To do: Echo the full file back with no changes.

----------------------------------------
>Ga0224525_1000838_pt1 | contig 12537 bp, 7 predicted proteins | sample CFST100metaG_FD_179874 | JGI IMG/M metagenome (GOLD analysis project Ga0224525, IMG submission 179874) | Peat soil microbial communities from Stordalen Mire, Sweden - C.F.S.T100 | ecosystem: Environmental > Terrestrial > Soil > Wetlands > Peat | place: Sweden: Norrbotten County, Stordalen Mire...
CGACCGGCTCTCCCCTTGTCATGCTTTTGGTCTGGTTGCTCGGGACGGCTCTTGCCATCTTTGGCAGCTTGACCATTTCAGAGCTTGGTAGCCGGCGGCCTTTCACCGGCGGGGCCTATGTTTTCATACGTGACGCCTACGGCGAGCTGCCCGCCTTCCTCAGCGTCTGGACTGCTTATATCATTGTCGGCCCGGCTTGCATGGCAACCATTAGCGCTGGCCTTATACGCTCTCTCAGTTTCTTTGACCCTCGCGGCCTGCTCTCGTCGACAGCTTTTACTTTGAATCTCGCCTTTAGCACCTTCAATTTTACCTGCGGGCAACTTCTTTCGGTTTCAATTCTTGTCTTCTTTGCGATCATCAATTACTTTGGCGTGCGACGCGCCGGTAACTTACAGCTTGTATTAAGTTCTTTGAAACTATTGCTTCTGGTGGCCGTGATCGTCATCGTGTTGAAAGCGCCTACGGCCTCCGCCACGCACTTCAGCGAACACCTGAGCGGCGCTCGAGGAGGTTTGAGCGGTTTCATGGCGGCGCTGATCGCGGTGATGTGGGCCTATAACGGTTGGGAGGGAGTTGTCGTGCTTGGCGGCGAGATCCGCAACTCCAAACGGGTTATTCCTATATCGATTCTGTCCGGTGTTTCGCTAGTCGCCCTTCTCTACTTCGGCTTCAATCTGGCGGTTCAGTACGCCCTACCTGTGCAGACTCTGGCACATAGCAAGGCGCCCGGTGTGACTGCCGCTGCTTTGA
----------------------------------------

>Ga0224525_1000838_pt1 | contig 12537 bp, 7 predicted proteins | sample CFST100metaG_FD_179874 | JGI IMG/M metagenome (GOLD analysis project Ga0224525, IMG submission 179874) | Peat soil microbial communities from Stordalen Mire, Sweden - C.F.S.T100 | ecosystem: Environmental > Terrestrial > Soil > Wetlands > Peat | place: Sweden: Norrbotten County, Stordalen Mire...
CGACCGGCTCTCCCCTTGTCATGCTTTTGGTCTGGTTGCTCGGGACGGCTCTTGCCATCTTTGGCAGCTTGACCATTTCAGAGCTTGGTAGCCGGCGGCCTTTCACCGGCGGGGCCTATGTTTTCATACGTGACGCCTACGGCGAGCTGCCCGCCTTCCTCAGCGTCTGGACTGCTTATATCATTGTCGGCCCGGCTTGCATGGCAACCATTAGCGCTGGCCTTATACGCTCTCTCAGTTTCTTTGACCCTCGCGGCCTGCTCTCGTCGACAGCTTTTACTTTGAATCTCGCCTTTAGCACCTTCAATTTTACCTGCGGGCAACTTCTTTCGGTTTCAATTCTTGTCTTCTTTGCGATCATCAATTACTTTGGCGTGCGACGCGCCGGTAACTTACAGCTTGTATTAAGTTCTTTGAAACTATTGCTTCTGGTGGCCGTGATCGTCATCGTGTTGAAAGCGCCTACGGCCTCCGCCACGCACTTCAGCGAACACCTGAGCGGCGCTCGAGGAGGTTTGAGCGGTTTCATGGCGGCGCTGATCGCGGTGATGTGGGCCTATAACGGTTGGGAGGGAGTTGTCGTGCTTGGCGGCGAGATCCGCAACTCCAAACGGGTTATTCCTATATCGATTCTGTCCGGTGTTTCGCTAGTCGCCCTTCTCTACTTCGGCTTCAATCTGGCGGTTCAGTACGCCCTACCTGTGCAGACTCTGGCACATAGCAAGGCGCCCGGTGTGACTGCCGCTGCTTTGA